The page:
- The Washington Times - Wednesday, September 25, 2013

Teens who drink too much caffeine could ultimately undermine their brains’ abilities to develop, Swiss researchers found.

And “too much” is defined as the equivalent of three cups of coffee each day — or three cans of energy drink, or one large bottle of Coca-Cola, The Daily Mail reported.

The problem is the caffeine cuts into deep-sleep time, when the brain kicks into high development gear for maturing individuals.

Research has shown that humans have high-intensity deep sleep needs during the growth spurt years, when brains speed toward full development. And as scientists just learned, tests in rats revealed that caffeine consumption actually slowed the mammals’ brain development and ability to mature.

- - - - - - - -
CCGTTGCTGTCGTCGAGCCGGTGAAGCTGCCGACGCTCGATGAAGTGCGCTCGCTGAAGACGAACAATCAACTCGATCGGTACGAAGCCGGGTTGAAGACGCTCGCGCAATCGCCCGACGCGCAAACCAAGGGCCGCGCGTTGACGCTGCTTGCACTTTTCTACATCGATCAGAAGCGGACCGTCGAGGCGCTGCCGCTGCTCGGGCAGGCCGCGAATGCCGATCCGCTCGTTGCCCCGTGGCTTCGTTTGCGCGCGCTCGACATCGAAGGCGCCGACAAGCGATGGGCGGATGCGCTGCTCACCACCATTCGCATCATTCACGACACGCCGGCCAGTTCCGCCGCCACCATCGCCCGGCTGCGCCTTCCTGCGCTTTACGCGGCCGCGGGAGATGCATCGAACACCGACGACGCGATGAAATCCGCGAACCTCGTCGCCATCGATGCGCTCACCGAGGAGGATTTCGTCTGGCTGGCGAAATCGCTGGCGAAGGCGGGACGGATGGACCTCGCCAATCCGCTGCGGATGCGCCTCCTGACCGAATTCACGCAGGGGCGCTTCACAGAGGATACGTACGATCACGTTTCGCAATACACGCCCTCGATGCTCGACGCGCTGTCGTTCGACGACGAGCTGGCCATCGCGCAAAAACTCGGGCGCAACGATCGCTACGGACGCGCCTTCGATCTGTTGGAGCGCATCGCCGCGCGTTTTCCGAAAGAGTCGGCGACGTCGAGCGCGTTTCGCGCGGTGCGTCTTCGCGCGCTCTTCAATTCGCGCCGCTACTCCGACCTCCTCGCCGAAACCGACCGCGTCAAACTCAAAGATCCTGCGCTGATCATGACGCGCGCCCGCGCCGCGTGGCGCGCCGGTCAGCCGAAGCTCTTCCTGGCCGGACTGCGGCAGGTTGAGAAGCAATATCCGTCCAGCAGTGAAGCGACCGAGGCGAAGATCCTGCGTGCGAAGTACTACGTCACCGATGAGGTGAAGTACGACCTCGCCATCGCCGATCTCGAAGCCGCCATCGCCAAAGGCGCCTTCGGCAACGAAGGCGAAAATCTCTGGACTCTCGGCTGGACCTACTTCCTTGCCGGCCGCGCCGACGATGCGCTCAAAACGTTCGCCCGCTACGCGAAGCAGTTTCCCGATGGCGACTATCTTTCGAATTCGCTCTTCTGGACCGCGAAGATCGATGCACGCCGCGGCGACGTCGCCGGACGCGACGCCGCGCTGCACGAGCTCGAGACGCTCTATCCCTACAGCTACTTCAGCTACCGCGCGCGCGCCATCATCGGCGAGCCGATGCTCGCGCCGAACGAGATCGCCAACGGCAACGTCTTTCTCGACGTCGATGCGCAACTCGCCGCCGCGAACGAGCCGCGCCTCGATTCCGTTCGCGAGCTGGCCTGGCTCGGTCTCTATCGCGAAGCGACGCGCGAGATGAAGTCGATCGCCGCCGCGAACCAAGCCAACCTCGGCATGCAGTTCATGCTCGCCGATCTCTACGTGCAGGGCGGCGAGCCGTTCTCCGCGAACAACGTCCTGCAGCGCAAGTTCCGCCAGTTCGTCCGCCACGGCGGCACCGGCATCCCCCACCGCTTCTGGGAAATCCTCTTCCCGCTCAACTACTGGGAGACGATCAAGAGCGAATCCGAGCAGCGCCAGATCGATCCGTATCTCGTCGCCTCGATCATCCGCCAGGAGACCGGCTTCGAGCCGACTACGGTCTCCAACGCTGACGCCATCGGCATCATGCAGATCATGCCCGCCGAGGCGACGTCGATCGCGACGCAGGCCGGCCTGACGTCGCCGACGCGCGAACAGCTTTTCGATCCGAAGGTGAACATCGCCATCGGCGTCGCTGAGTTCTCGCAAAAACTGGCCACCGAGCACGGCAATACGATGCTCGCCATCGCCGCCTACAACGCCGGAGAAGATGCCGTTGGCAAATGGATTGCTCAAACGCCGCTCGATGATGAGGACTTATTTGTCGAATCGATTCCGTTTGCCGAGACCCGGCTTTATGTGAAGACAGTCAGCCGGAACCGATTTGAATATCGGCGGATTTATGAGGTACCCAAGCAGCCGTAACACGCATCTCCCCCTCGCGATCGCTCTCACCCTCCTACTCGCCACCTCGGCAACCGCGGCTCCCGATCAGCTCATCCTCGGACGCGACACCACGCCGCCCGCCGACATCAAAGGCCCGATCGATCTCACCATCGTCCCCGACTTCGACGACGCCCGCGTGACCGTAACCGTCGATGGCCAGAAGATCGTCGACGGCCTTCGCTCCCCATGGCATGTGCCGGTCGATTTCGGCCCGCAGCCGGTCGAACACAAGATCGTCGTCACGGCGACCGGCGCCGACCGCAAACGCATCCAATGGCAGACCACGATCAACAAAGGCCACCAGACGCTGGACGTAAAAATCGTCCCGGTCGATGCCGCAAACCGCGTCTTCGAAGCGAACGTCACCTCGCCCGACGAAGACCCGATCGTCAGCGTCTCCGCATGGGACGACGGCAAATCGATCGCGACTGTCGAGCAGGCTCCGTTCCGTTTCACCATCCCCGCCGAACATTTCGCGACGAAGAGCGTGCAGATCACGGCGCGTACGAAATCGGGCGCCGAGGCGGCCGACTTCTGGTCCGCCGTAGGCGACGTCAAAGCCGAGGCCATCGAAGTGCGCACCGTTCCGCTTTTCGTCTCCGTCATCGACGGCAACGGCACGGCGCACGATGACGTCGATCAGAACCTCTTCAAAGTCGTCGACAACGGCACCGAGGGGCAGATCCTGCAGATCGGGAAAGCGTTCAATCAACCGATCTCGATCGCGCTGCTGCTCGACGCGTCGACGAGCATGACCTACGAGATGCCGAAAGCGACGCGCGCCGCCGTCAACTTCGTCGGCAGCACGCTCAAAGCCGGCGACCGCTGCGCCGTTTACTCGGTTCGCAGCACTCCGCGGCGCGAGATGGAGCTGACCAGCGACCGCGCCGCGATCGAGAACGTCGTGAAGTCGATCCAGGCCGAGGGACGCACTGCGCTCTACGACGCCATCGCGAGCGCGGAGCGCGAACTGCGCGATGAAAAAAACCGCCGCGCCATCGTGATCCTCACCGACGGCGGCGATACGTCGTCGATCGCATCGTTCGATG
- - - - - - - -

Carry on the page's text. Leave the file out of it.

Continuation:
The study was conducted by the Swiss National Science Foundation. Scientists with the organization say caffeine consumption by teens has increased by 70 percent in the last three decades.

Moreover, researches with the University Children’s Hospital Zurich reported that rats in their maturity stage — the pubescent years — who were given the equivalent of three to four cups of coffee each day experienced reduced deep sleep and delayed brain development.



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